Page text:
The third type of instructions is “dangerous” instructions, instructions that are sometimes safe and sometimes unsafe. Such dangerous instructions include divides and loads. For example, a divide instruction will fail when the divisor is zero, but is safe otherwise. Similarly, a load instruction (which loads a value at some memory address into the processor) will fail on an invalid address, but has no visible external effects otherwise.

For a type and memory-safe language such as Java, during compilation, the compiler inserts safety checks to guarantee the safety of dangerous instructions. For example, div (a,b)—division of a by b—is a dangerous instruction that faults when b is zero. Thus, to guarantee that b is not zero, the compiler will insert a safety check immediately preceding the dangerous instruction in the execution path, such as checkzero b. The checkzero safety check makes sure that b is not zero before the divide is executed. If b is zero, the checkzero check throws an exception to exit the program in a safe manner.

There are various other safety checks. One example safety check is “checknull,” which makes sure than an object reference points to an object (otherwise, in Java, it will have the special value “null”). If an object reference is null then it does not refer to an object, and later attempts to load or store from fields using the reference will likely fault at runtime. Another safety check is the “array bound check,” which makes sure that array index is within the array bounds. Yet another is a “type check,” which makes sure that an object has a certain type, and other common safety checks are well known by those skilled in the art. New safety checks may also be developed in the future, with new names and functionalities.

The safety check guarantees the contextual safety of the dangerous instruction. During optimization, it may be beneficial to move the dangerous instruction. For example, referring to FIG. 1, it may be advantageous to move Instruction D into the basic block above its current one. However such code motion may not be allowed, since a dangerous instruction cannot be moved above its corresponding safety check.

Safety Dependency and Safety Values

One concept used by programming languages and compilers is “value dependence.” Value dependence means that a value must be defined before it is used. The definition must precede the use in execution, thus the use of a value is dependent on having been previously defined. Code motion must respect value dependence for all compilers.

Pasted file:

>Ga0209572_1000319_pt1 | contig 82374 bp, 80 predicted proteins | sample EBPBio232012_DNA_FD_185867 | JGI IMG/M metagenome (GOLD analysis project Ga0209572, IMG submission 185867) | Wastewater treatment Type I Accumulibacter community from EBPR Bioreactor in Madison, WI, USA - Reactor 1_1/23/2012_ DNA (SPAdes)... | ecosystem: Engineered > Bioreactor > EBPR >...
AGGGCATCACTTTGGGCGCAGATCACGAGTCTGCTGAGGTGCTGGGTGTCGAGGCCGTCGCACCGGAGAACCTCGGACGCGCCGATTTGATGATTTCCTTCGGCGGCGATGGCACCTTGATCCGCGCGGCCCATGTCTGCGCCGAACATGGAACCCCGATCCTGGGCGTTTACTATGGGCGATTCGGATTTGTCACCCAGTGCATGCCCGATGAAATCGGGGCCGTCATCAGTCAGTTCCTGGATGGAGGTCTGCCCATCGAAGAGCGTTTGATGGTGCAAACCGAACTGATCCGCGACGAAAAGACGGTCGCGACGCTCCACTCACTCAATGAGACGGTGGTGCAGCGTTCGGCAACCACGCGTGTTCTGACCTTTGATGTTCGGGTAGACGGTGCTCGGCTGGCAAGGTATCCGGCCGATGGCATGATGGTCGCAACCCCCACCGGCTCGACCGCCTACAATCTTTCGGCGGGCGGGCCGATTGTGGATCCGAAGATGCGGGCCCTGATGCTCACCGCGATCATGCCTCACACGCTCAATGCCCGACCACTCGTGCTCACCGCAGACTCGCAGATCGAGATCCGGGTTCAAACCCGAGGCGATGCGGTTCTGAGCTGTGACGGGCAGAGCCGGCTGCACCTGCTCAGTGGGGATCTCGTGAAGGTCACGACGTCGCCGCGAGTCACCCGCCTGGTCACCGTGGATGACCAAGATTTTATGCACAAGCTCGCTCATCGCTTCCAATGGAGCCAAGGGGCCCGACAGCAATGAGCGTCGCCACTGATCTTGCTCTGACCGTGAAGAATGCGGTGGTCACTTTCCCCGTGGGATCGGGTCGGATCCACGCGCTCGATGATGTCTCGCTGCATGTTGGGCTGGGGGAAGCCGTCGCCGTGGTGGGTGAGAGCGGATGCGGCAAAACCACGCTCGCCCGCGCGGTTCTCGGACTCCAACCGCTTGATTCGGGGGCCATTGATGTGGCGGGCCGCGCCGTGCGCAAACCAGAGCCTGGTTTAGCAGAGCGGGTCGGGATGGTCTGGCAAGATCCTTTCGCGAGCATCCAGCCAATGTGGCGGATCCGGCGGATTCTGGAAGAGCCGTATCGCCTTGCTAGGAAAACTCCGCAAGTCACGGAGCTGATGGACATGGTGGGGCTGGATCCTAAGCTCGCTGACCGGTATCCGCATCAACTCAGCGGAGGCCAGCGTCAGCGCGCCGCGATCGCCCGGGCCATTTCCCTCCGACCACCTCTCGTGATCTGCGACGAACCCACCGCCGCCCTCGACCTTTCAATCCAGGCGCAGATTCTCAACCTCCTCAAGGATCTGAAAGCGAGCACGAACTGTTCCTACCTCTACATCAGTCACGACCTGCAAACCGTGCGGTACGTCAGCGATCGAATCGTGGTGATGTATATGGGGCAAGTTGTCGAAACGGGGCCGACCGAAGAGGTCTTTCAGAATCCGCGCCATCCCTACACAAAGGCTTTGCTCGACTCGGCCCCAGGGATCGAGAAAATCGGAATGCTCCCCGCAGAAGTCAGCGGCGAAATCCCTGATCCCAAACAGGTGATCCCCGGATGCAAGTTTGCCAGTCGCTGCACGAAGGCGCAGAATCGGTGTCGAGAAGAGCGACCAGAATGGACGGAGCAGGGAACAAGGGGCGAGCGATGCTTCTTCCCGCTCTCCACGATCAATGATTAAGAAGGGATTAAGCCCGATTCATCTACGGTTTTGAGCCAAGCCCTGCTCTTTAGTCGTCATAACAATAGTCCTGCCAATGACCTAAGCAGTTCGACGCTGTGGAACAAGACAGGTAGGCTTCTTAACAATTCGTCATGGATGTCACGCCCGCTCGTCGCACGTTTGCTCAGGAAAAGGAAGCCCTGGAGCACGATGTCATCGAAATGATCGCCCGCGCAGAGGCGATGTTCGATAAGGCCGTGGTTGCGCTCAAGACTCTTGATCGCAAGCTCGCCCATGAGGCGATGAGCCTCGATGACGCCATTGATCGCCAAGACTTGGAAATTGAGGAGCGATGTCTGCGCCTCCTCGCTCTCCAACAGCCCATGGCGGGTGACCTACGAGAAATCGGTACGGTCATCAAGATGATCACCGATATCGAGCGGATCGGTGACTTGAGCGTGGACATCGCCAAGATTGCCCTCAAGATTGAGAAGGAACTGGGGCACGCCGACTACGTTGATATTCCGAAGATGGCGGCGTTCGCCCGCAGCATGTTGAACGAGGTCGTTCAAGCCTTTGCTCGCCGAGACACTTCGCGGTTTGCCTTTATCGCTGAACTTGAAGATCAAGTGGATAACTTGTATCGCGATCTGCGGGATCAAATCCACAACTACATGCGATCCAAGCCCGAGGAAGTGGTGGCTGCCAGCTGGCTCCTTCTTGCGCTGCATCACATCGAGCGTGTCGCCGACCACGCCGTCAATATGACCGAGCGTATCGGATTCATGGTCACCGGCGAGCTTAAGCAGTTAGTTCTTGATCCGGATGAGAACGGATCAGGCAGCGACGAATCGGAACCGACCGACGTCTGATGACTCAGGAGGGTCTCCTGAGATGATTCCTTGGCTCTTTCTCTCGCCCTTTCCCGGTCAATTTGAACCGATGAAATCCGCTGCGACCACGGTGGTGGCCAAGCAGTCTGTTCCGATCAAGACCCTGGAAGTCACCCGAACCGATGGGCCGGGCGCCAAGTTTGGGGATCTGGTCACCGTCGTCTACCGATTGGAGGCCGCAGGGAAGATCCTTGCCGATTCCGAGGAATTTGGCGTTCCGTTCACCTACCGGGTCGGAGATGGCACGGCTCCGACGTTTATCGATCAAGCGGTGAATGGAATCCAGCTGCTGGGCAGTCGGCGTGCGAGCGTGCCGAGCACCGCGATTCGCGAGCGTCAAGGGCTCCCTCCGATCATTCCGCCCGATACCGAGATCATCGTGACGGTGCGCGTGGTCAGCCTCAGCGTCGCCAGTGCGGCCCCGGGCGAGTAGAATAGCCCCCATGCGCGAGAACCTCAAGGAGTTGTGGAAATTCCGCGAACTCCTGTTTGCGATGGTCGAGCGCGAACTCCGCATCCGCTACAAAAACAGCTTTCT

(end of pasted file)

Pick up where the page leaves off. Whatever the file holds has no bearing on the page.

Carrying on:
Another concept used by compilers is “control dependence.” Control dependence means that instructions cannot be moved above branches where they did not exist. For example, the return instruction on the second level in FIG. 1 cannot be moved to the basic block preceding its basic block. Respecting control dependence is a safe and conservative method of operation during optimization, however, it is overly constraining on aggressive code motion optimizations.

In this application, the concept of “safety dependence” is introduced. Safety dependence means that the contextual safety of a dangerous instruction depends on some branch or path being taken, or being at some point in execution. For example, if Instruction B in FIG. 1 is a branch that necessitates that value b is not zero, and Instruction F is a divide by value b, that Instruction F depends on the execution having taken the left branch at Instruction B. Thus, there is a safety dependence between Instruction B and Instruction F.

In one embodiment, the present invention represents safety dependencies as value dependencies. Two simplified examples of an embodiment of the invention are now provided to assist in the understanding of the invention. The first example is now described with reference to FIGS. 2-4. For the first example, the sample computer program (or program fragment) as written in Java is:

x = y / z;
if (x <= 0) {
w = a / z;
return w;
} else
[other instructions]
}